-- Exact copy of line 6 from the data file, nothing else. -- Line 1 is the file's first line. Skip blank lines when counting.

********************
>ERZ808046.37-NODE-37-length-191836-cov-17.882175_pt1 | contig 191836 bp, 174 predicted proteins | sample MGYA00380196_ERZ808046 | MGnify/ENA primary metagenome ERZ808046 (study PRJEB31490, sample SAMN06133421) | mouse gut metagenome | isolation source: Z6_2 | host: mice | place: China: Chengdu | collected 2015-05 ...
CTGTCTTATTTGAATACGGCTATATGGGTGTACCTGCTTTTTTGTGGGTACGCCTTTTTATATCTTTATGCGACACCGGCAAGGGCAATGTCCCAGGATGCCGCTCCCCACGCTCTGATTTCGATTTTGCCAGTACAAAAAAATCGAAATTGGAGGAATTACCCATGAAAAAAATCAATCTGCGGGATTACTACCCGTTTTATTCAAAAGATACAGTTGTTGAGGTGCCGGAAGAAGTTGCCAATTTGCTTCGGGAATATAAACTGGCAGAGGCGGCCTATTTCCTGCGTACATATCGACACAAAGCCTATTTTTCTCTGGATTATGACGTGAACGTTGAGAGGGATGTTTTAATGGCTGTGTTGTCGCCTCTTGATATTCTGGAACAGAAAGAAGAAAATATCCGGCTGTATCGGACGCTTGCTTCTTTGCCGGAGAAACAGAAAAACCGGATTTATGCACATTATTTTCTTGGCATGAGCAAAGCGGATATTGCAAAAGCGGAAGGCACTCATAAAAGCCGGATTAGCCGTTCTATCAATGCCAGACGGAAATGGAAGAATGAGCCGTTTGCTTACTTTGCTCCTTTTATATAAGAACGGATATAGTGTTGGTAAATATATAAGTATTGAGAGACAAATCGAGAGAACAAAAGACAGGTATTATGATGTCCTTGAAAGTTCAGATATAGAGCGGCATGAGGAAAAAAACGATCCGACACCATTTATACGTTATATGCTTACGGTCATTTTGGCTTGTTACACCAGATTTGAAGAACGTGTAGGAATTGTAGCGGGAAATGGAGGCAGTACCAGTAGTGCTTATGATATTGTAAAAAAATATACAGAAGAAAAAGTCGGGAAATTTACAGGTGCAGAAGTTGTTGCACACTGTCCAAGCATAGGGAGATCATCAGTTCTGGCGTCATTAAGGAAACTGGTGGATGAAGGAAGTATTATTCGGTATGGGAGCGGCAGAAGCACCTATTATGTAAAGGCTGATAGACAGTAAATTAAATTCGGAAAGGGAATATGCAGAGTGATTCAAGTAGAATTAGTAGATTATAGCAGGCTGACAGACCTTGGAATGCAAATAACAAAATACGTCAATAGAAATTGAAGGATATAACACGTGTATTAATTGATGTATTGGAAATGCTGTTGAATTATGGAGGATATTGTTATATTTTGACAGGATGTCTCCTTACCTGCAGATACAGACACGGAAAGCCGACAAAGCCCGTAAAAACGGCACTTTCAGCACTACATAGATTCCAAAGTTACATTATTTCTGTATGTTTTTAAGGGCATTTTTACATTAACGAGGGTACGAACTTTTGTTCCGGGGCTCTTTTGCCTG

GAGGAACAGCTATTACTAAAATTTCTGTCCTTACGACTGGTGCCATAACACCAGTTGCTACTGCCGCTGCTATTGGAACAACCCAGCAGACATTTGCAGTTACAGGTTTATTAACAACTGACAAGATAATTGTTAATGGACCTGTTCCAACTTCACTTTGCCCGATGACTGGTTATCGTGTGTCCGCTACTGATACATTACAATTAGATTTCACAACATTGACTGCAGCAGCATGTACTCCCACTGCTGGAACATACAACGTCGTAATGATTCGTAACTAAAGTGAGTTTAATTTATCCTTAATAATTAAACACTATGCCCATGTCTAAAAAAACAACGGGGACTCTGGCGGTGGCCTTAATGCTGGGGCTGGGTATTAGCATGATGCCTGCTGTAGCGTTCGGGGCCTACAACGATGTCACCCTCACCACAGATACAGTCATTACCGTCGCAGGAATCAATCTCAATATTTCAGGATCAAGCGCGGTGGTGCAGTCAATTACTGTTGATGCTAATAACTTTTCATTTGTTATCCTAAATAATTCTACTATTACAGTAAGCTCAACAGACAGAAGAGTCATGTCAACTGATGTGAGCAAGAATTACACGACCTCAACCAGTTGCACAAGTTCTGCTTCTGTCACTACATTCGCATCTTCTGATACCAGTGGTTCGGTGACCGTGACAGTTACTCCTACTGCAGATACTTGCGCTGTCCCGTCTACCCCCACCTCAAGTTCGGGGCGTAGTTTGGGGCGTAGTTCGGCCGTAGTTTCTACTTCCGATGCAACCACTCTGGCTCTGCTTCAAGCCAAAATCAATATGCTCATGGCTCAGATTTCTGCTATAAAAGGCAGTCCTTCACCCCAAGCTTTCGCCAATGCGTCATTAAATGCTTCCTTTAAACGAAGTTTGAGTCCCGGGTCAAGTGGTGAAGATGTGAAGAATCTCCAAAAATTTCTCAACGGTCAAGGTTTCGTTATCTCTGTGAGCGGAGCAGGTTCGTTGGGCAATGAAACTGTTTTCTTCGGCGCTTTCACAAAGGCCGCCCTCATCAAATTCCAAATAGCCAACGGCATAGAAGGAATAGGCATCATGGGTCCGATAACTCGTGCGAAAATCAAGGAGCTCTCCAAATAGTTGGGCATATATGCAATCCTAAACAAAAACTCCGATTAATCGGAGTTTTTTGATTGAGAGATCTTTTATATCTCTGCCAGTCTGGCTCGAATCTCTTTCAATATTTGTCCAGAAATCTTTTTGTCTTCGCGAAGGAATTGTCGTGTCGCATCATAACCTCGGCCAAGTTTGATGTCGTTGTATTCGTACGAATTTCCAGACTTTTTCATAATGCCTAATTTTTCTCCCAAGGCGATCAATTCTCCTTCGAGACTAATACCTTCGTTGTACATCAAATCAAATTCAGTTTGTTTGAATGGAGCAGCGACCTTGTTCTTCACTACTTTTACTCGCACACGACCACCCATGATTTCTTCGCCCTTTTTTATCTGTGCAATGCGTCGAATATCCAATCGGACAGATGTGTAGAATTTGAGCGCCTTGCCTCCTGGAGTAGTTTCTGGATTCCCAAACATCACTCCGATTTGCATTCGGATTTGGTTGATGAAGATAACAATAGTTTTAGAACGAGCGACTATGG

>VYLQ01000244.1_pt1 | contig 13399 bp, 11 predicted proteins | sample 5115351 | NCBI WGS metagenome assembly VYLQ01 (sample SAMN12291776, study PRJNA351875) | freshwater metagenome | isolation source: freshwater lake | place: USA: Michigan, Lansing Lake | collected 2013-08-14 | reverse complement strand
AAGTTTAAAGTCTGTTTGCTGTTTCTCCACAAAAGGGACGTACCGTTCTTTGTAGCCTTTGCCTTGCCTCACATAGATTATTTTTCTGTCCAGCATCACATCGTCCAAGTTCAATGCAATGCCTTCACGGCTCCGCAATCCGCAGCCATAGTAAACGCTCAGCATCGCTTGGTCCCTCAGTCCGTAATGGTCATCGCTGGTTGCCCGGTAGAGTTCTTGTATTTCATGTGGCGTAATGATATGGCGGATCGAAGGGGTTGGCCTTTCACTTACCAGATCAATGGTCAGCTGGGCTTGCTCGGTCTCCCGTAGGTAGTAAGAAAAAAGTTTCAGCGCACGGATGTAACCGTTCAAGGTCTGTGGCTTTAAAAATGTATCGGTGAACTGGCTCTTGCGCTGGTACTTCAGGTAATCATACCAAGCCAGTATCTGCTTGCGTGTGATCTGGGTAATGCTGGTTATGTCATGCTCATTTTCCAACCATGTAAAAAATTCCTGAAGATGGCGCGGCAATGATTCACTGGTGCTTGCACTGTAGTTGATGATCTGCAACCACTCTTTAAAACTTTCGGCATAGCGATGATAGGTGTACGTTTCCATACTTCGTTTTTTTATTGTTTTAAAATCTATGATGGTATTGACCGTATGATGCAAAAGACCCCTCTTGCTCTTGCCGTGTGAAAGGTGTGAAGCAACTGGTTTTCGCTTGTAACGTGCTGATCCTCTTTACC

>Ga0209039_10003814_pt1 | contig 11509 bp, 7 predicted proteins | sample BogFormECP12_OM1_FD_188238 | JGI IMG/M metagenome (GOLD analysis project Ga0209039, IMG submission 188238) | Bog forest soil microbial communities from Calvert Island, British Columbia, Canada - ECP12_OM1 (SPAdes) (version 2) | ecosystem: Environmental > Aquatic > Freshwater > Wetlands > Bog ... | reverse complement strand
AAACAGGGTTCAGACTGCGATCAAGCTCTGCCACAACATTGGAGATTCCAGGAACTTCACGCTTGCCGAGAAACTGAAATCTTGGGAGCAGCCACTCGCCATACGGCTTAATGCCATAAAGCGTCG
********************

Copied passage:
>Ga0209039_10003814_pt1 | contig 11509 bp, 7 predicted proteins | sample BogFormECP12_OM1_FD_188238 | JGI IMG/M metagenome (GOLD analysis project Ga0209039, IMG submission 188238) | Bog forest soil microbial communities from Calvert Island, British Columbia, Canada - ECP12_OM1 (SPAdes) (version 2) | ecosystem: Environmental > Aquatic > Freshwater > Wetlands > Bog ... | reverse complement strand